What are the social forces at work behind "Web 2.0"  — what’s with all this social networking, why are young people displaying the personal information and images in public — what does this mean to the future of society?  How can the mainstream media remain relevant?  These are many of the questions we try to understand in our daily explorations on Beet.TV

To find these answers, I visited the MIT campus earlier this week and was extremely fortunate to spend time with Professor Henry Jenkins, who many consider the leading thinker on media convergence.  He heads MIT’s Comparative Media Studies program and has written a much anticipated book on this subject which will be published this summer titled "Convergence Culture: Where New and Old Media Collide."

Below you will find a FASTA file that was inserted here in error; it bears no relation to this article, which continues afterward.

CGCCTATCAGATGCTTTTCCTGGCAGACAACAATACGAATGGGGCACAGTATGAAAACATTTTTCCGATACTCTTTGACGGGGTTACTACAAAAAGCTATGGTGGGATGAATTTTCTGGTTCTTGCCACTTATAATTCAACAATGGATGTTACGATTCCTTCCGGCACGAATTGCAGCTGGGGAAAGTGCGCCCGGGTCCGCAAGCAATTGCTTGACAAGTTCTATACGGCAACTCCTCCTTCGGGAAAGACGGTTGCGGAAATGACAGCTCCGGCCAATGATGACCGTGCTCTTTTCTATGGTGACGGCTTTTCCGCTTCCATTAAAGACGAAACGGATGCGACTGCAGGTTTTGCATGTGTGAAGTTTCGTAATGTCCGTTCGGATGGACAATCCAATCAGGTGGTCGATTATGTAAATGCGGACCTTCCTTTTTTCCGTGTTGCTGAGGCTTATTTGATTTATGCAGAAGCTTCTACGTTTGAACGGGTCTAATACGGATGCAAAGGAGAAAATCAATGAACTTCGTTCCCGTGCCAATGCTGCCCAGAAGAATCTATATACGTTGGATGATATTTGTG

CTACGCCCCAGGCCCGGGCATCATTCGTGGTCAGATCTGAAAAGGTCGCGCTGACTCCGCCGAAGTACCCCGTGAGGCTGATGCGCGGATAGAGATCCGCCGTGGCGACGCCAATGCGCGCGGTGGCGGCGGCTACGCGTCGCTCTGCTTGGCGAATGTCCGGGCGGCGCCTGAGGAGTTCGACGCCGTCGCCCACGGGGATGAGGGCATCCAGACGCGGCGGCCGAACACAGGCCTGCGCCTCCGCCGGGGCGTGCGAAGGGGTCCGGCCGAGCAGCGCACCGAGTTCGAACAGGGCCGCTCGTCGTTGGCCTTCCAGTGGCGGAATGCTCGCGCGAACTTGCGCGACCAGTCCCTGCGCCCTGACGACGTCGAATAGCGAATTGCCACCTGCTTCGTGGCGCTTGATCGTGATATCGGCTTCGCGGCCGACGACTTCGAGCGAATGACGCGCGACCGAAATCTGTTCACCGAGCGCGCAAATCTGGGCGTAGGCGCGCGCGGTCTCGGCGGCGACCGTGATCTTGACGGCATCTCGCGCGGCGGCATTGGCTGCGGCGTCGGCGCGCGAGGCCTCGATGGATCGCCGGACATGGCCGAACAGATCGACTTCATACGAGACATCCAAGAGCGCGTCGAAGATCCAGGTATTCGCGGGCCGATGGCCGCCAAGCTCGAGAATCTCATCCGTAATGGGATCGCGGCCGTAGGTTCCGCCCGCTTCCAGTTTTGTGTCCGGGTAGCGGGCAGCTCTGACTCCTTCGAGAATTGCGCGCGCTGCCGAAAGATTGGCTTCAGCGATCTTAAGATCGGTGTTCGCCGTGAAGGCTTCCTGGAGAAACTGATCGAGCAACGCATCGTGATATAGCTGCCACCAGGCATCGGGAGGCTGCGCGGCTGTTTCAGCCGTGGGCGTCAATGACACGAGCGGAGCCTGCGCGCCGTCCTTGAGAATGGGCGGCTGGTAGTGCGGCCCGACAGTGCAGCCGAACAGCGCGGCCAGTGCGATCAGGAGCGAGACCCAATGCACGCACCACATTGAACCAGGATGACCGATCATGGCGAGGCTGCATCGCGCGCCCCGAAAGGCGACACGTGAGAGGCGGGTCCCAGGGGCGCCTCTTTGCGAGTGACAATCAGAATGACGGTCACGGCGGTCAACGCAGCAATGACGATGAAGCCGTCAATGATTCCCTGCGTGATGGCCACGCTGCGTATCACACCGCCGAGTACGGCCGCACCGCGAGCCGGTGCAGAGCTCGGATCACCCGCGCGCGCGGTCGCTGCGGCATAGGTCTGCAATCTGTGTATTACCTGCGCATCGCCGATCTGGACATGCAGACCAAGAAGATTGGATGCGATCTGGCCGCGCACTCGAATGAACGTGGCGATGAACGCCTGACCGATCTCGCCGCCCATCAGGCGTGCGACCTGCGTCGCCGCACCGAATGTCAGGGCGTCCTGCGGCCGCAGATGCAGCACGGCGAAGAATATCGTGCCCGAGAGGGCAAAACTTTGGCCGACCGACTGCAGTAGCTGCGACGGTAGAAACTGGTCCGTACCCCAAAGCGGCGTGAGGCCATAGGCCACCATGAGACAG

We will be posting several excerpts of my interview over the next few days.  In this first clip, he talks about high school kids as an unprecedented generation of "content creators" — and explores the implications. 

(Hey, I was a "content creator" when I was 17 years old growing up in the suburbs. I made a film in 1969 about sex, drugs, rock ‘n roll and alienation using a 16mm film camera on black & white film.  I just digitized it and it’s turning into a big hit these days on YouTube!)

– – Andy Plesser

Coming Clean:  MIT’s Technology Review  (part of the Massachusetts Institute of Technology) is a client of Plesser Holland, publisher of Beet.TV